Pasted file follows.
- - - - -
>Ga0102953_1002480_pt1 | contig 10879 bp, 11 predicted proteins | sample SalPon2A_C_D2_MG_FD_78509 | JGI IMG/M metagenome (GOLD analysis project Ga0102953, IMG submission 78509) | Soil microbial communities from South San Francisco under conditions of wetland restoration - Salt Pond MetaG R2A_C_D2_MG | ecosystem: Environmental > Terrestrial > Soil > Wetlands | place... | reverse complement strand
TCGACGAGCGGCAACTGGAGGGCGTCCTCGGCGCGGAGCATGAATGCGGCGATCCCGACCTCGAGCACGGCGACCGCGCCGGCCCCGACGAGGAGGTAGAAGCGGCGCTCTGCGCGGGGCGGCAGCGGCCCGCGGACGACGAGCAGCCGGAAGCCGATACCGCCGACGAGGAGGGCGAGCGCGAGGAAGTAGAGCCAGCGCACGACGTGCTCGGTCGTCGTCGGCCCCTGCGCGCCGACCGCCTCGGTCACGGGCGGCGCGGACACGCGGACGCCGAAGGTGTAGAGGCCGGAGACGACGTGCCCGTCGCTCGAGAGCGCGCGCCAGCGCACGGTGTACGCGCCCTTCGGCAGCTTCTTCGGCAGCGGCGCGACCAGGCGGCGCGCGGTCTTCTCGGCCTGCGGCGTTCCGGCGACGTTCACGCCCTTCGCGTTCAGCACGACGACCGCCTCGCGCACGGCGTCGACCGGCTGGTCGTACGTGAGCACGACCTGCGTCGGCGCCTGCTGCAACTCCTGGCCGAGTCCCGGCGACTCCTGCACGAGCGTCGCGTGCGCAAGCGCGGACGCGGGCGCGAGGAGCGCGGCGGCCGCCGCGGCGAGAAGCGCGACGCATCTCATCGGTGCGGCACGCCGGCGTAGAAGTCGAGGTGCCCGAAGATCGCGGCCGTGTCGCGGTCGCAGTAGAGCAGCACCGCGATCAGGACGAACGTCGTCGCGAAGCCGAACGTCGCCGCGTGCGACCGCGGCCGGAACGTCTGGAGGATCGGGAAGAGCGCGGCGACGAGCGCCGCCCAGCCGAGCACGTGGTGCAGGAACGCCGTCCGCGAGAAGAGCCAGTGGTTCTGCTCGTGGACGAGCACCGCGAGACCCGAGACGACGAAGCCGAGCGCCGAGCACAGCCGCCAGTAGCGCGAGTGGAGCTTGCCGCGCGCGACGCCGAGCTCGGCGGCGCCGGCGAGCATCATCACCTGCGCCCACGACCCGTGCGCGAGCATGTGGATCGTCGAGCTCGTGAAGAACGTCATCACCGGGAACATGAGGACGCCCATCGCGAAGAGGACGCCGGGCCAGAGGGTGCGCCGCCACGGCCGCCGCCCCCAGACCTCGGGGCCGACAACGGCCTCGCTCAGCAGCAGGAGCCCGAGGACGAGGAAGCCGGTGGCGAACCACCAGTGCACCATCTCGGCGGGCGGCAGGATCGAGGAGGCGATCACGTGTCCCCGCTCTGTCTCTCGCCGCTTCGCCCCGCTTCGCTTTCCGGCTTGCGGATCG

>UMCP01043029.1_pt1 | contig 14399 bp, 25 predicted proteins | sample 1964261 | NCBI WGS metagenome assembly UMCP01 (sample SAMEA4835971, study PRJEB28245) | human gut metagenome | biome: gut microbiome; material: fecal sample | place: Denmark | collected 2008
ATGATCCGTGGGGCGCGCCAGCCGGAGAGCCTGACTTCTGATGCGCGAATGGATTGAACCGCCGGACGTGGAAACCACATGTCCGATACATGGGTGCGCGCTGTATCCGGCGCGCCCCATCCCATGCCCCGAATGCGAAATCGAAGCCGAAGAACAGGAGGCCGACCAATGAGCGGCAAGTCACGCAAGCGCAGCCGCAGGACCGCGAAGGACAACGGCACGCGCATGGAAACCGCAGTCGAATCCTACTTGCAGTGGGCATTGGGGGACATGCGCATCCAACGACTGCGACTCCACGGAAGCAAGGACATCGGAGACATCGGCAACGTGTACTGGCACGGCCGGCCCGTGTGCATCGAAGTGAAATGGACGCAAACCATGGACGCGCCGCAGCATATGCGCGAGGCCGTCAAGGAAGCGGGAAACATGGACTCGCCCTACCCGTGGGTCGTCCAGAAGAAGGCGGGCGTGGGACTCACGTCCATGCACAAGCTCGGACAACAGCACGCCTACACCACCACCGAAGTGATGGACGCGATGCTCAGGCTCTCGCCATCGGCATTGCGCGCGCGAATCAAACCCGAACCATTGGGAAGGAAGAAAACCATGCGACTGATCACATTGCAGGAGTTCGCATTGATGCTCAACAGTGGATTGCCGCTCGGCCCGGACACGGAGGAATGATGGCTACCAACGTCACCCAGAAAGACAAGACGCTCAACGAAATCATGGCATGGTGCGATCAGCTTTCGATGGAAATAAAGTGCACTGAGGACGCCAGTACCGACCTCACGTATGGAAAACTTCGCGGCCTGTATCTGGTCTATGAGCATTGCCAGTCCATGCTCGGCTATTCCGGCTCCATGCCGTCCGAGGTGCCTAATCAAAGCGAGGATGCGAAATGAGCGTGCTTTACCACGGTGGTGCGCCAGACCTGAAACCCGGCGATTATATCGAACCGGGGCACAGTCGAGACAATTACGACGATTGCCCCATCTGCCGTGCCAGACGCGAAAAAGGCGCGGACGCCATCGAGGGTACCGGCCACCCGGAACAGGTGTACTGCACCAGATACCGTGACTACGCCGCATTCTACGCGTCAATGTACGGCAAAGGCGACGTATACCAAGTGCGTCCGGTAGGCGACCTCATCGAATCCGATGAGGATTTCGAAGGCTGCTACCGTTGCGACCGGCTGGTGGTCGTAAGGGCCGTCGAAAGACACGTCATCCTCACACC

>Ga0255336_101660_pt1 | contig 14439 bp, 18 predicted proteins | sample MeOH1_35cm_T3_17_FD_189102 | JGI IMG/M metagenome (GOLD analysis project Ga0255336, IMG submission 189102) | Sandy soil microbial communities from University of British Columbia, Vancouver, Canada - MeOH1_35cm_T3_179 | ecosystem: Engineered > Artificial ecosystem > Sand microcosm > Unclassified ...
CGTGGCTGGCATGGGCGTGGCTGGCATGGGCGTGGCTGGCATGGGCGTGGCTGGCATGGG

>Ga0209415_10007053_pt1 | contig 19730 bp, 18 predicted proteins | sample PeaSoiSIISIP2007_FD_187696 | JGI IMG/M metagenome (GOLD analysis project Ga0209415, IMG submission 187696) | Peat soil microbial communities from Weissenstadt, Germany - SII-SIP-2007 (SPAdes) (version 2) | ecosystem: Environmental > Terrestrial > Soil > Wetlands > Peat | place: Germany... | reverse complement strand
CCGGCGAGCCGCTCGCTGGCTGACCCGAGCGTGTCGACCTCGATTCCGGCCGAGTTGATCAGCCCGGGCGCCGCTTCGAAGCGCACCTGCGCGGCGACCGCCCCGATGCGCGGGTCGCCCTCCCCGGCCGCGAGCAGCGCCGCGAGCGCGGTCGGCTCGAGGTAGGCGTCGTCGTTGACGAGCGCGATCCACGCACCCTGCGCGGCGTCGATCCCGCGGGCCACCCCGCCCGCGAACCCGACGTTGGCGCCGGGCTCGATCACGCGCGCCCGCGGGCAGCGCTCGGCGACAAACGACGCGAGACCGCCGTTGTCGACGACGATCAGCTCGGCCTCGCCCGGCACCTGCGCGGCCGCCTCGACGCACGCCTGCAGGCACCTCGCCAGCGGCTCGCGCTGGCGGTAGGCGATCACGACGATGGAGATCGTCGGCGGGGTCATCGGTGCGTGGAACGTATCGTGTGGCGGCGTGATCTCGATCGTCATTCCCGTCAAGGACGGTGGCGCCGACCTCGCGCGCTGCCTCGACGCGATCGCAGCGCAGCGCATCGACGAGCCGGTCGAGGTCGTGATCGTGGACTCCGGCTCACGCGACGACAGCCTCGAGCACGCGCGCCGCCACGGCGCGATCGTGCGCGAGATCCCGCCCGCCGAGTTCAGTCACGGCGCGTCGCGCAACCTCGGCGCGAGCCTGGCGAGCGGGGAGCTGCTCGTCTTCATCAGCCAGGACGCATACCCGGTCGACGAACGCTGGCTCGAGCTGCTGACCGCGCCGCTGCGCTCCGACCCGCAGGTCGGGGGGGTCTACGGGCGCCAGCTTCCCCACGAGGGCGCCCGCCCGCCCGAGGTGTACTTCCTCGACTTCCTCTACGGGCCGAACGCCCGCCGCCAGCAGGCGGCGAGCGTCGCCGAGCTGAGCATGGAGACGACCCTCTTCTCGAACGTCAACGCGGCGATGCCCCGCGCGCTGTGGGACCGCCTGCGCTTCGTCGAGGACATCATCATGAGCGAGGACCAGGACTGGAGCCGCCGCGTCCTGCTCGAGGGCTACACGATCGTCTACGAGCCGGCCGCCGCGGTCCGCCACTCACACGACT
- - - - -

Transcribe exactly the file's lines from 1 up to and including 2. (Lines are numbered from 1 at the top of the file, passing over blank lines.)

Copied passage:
>Ga0102953_1002480_pt1 | contig 10879 bp, 11 predicted proteins | sample SalPon2A_C_D2_MG_FD_78509 | JGI IMG/M metagenome (GOLD analysis project Ga0102953, IMG submission 78509) | Soil microbial communities from South San Francisco under conditions of wetland restoration - Salt Pond MetaG R2A_C_D2_MG | ecosystem: Environmental > Terrestrial > Soil > Wetlands | place... | reverse complement strand
TCGACGAGCGGCAACTGGAGGGCGTCCTCGGCGCGGAGCATGAATGCGGCGATCCCGACCTCGAGCACGGCGACCGCGCCGGCCCCGACGAGGAGGTAGAAGCGGCGCTCTGCGCGGGGCGGCAGCGGCCCGCGGACGACGAGCAGCCGGAAGCCGATACCGCCGACGAGGAGGGCGAGCGCGAGGAAGTAGAGCCAGCGCACGACGTGCTCGGTCGTCGTCGGCCCCTGCGCGCCGACCGCCTCGGTCACGGGCGGCGCGGACACGCGGACGCCGAAGGTGTAGAGGCCGGAGACGACGTGCCCGTCGCTCGAGAGCGCGCGCCAGCGCACGGTGTACGCGCCCTTCGGCAGCTTCTTCGGCAGCGGCGCGACCAGGCGGCGCGCGGTCTTCTCGGCCTGCGGCGTTCCGGCGACGTTCACGCCCTTCGCGTTCAGCACGACGACCGCCTCGCGCACGGCGTCGACCGGCTGGTCGTACGTGAGCACGACCTGCGTCGGCGCCTGCTGCAACTCCTGGCCGAGTCCCGGCGACTCCTGCACGAGCGTCGCGTGCGCAAGCGCGGACGCGGGCGCGAGGAGCGCGGCGGCCGCCGCGGCGAGAAGCGCGACGCATCTCATCGGTGCGGCACGCCGGCGTAGAAGTCGAGGTGCCCGAAGATCGCGGCCGTGTCGCGGTCGCAGTAGAGCAGCACCGCGATCAGGACGAACGTCGTCGCGAAGCCGAACGTCGCCGCGTGCGACCGCGGCCGGAACGTCTGGAGGATCGGGAAGAGCGCGGCGACGAGCGCCGCCCAGCCGAGCACGTGGTGCAGGAACGCCGTCCGCGAGAAGAGCCAGTGGTTCTGCTCGTGGACGAGCACCGCGAGACCCGAGACGACGAAGCCGAGCGCCGAGCACAGCCGCCAGTAGCGCGAGTGGAGCTTGCCGCGCGCGACGCCGAGCTCGGCGGCGCCGGCGAGCATCATCACCTGCGCCCACGACCCGTGCGCGAGCATGTGGATCGTCGAGCTCGTGAAGAACGTCATCACCGGGAACATGAGGACGCCCATCGCGAAGAGGACGCCGGGCCAGAGGGTGCGCCGCCACGGCCGCCGCCCCCAGACCTCGGGGCCGACAACGGCCTCGCTCAGCAGCAGGAGCCCGAGGACGAGGAAGCCGGTGGCGAACCACCAGTGCACCATCTCGGCGGGCGGCAGGATCGAGGAGGCGATCACGTGTCCCCGCTCTGTCTCTCGCCGCTTCGCCCCGCTTCGCTTTCCGGCTTGCGGATCG